Perhaps, when the situation is described this way, the impending collision looks obvious, even before I explain that shelf names, ratings and reviews, however casually awarded, can and do appear on the home page for any given book. If the shelf name is something like “craptastic” or “could-not-finish,” the author, who may be inexperienced or hot-tempered, sees a highly visible slur. Some cannot resist responding or complaining to friends or fans who head over to respond for them, perhaps impoliticly. (One of Pippa’s associates suggested the reader stick his hand in a blender.) The readers regard this as an intrusion into a space where the author has no business. Chalk some of this up to inept community design on Goodreads’ part, but the problem doesn’t end at Goodreads’ borders. All across the Internet, authors and readers seem to be at each other’s throats.
It wasn’t always so. A few years ago, publishing pundits began celebrating the Internet’s ability to connect authors and readers in new ways. As far back as 2009, Richard Nash, former editor in chief of the successful small literary publisher Soft Skull Press, announced a new project by saying, “Everything we publish will have to flow through the community. In the end, the community is the publisher. The community is the one hustling word-of-mouth for the books. So I, as the editor, exist to help the community express itself.” Self-publishing advocates rejoiced that e-book publishing programs allowed authors to connect directly with readers, bypassing those pesky gatekeepers at literary agencies and publishing houses, with their old-fashioned, arbitrary, mercenary and clique-ish standards.
Soft Skull’s readers, Nash told Publishers Weekly, “loved our authors. They wanted to learn from those authors, to meet them, to share with them, to be among them.” But Soft Skull publishes for a particular community of readers, and what subsequent years have shown is that not all reader communities want authors to join them, not even their favorite authors, whose presence might be intimidating or inhibit a free discussion. And they certainly don’t want random authors (or their friends or sock puppets) poking their noses under the tent in a quest to drum up reviews or sales — essentially, spam — which is something Goodreads’ power users have complained about for years. Above all, they do not welcome an author who jumps into a review’s comments thread or any ongoing conversation about his or her book to quarrel with remarks made about it.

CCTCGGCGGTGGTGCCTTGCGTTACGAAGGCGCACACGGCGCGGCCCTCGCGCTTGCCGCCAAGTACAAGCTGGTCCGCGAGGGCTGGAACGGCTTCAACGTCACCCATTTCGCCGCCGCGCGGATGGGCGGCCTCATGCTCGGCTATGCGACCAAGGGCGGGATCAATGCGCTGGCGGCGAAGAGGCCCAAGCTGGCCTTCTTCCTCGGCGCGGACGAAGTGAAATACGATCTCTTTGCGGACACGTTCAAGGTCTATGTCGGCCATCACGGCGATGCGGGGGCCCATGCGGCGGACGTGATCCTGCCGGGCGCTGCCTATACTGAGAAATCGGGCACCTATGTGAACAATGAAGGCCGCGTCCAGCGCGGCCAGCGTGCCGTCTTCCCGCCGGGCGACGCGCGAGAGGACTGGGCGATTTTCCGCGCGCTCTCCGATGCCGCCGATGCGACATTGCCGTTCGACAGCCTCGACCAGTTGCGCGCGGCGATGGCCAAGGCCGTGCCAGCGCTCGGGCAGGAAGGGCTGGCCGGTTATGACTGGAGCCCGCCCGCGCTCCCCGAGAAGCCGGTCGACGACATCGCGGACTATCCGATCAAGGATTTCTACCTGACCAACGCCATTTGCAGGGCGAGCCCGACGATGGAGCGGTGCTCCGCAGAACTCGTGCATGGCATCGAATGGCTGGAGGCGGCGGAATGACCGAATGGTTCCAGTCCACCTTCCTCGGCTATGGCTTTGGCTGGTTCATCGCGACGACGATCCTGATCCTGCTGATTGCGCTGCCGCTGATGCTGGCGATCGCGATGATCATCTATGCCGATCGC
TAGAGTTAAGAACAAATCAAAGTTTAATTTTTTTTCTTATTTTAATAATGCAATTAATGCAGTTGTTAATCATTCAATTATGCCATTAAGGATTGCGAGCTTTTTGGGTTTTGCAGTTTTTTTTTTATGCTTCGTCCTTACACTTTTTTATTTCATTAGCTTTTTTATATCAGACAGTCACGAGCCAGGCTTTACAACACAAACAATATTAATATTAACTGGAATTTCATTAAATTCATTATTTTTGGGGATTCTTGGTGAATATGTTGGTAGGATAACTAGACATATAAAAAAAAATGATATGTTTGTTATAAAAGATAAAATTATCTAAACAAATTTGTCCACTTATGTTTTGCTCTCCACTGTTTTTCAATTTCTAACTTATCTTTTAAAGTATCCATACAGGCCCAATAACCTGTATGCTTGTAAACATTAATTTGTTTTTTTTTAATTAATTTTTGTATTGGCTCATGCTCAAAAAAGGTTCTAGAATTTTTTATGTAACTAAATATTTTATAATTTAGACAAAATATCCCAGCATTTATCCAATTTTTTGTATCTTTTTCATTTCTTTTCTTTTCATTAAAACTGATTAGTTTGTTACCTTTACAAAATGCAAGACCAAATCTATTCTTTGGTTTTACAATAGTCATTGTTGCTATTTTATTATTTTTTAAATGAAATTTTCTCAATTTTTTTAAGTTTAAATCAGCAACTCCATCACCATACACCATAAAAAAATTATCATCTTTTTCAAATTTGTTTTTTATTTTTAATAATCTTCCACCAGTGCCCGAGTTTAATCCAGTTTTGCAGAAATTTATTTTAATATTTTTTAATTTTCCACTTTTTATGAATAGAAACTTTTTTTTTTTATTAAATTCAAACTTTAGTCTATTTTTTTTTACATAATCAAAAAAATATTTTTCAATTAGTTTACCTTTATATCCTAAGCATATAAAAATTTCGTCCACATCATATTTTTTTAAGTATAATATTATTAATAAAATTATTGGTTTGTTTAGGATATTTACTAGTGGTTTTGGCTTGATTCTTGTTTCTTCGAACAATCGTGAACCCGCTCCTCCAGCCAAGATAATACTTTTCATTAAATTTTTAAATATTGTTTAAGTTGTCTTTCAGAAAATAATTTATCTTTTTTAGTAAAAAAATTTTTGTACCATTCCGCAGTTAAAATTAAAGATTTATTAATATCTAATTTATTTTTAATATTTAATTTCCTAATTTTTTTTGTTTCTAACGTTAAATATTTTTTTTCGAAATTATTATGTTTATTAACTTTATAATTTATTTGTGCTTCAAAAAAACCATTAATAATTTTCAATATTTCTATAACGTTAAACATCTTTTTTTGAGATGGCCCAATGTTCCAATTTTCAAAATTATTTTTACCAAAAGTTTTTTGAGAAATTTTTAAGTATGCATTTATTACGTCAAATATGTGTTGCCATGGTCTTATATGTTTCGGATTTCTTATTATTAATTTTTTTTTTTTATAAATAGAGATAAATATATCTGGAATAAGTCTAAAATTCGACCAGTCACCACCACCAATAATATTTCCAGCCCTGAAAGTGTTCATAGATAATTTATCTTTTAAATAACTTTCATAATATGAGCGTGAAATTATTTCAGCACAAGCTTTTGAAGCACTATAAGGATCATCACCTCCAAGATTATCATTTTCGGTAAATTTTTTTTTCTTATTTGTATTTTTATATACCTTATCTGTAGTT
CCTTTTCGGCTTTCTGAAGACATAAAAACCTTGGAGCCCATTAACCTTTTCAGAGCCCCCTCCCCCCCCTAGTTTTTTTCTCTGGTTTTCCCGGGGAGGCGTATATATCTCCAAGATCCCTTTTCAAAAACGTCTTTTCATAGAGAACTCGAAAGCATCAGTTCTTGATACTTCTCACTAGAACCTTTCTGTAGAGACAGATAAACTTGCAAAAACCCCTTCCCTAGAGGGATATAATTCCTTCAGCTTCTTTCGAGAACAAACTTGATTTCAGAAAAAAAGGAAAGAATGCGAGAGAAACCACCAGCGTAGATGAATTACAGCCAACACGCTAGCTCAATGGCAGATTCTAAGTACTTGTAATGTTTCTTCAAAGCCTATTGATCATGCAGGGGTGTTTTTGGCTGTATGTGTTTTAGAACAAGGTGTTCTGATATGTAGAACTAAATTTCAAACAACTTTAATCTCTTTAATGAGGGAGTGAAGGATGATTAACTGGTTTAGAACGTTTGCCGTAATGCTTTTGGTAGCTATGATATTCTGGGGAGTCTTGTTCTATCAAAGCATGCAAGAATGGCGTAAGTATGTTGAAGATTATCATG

The very asset that makes Goodreads reviewers influential — their interconnectedness and ability to stoke each other’s enthusiasm about a book — can also be used as a weapon against an author who offends that community. This is what happened in certain sectors of Goodreads, particularly in the overlapping genres of YA (young adult), romance and fantasy. As retaliation against what they see as meddling or abusive authors, the most active and indignant reviewers coordinated attacks in which books were suddenly given a rash of one-star ratings or shelved under labels like “i’d-rather-die” or “author-harasses-reviewers.” Reviews were posted that consisted of little more than indictments of the authors’ actions on Goodreads, personal blogs or other social media networks. This is the sort of content the new Goodreads policy is meant to eradicate. The reviewers involved counter that such tactics are their only recourse against authorial misbehavior and also serve the purpose of warning other reviewers away.